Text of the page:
U.S. Army officials are weighing the implementation of an effort that may expand the American military footprint in Afghanistan by at least 1,000 to beyond the nearly 14,000 already there, as they are focused on pressuring the terrorist group to negotiate peace with Kabul, a major tenet of the Trump administration war strategy.
Although U.S. officials insist that the U.S. combat mission remains over, “the new strategy that President Trump approved in August would push American advisory teams to the battalion level, far closer to the front lines,” reported the Washington Post.
“U.S. Defense Secretary Jim Mattis has not signed off on the proposals for the new forces [estimated 1,000 troops], which are part of a broader strategy to bolster Afghan forces so that they can pound the Taliban during the upcoming fighting season,” adds the newspaper.
U.S. Army’s senior leadership, which has been charged with determining the number of troops required to employ “a strategy centered on a new combat formation,” approved the troop increase, notes the Post.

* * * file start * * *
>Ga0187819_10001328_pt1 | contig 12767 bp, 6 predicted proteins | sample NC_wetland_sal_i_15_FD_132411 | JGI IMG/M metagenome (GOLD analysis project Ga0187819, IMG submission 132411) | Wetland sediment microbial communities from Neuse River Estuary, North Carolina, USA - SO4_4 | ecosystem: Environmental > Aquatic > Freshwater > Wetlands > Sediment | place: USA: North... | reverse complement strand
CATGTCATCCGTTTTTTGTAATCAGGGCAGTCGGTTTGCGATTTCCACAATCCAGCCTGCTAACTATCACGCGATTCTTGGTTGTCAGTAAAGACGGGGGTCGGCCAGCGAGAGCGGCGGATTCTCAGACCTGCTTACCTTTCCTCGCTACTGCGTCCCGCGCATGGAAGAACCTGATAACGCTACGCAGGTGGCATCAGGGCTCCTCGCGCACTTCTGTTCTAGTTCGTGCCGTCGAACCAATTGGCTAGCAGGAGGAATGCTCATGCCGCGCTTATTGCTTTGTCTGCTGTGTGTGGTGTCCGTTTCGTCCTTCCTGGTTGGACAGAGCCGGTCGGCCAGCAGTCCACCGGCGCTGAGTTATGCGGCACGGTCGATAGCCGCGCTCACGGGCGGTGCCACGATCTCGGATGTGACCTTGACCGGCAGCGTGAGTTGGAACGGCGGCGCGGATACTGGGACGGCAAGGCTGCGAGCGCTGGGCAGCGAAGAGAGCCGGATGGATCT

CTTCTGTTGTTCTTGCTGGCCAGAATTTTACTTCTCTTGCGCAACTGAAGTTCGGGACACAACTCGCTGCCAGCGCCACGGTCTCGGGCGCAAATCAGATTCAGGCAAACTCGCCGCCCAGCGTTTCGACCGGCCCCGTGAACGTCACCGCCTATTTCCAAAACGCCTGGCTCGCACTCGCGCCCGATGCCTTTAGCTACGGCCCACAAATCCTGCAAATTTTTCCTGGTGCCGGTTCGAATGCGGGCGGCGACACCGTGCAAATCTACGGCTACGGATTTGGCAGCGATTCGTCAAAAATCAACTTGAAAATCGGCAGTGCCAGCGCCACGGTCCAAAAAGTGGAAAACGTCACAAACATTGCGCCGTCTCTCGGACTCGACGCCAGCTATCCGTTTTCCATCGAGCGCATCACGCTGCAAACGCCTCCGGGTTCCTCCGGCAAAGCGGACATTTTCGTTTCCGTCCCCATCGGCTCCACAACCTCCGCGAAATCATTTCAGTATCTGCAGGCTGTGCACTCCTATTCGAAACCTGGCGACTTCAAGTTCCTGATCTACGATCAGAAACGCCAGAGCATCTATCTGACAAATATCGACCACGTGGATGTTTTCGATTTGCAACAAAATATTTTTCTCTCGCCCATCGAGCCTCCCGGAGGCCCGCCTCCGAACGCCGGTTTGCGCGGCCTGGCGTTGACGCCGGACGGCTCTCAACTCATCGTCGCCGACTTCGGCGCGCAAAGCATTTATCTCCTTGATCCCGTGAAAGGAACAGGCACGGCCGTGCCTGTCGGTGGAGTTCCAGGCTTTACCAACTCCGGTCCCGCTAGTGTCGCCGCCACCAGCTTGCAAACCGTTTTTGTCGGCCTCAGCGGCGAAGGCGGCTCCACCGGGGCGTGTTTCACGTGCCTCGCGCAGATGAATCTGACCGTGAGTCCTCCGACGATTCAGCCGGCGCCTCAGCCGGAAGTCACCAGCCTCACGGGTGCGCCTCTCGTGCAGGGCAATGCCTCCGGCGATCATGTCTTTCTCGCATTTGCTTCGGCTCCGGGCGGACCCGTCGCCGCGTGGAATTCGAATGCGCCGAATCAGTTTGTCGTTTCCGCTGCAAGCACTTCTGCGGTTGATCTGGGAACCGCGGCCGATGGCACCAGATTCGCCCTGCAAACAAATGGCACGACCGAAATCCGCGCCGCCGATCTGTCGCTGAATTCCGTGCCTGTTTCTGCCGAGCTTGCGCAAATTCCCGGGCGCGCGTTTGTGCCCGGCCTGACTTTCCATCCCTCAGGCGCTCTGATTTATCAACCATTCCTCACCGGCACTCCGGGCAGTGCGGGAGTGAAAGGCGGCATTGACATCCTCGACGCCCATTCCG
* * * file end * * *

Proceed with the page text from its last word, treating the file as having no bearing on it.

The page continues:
American officials are reportedly trying to bill the increase in U.S. military forces as an “adjustment” to the mission, rather than a requested increase in troops “associated with a shift in strategy,” an unnamed spokesman for U.S. Gen. John Nicholson, the top commander of American and NATO troops, reportedly indicated.
Trump has largely left the execution of the Afghan war to the Pentagon.
Nevertheless, the commander-in-chief has not shied away from establishing benchmarks, making it clear to defense officials he expects “to see a quick return on the increased U.S. investment in troops and money in Afghanistan. Pentagon officials are also under pressure to keep troop numbers from growing significantly,” noted the Post.
Gen. Nicholson has stressed that the current tempo of U.S. involvement in the war, including the deployment of additional U.S. advisers and record firepower, will allow the Afghan forces to reconquer “80 percent of the country in the next two years.”
Independent and government-sponsored assessments from late last year showed that, as of the end of September 2017, the Taliban controlled or contested about 45 percent of Afghanistan.
America’s move to boost its military presence in Afghanistan comes after Nicholson announced that the United States was considering ramping up its anti-terror campaign beyond the fighting season and into the winter months, marking a mostly unprecedented move from other years.
Early this month, Gen. Joseph Votel, the chief of U.S. Central Command (CENTCOM), indicated that an imminent influx of new U.S. trainers could assist the Afghans to regain territory.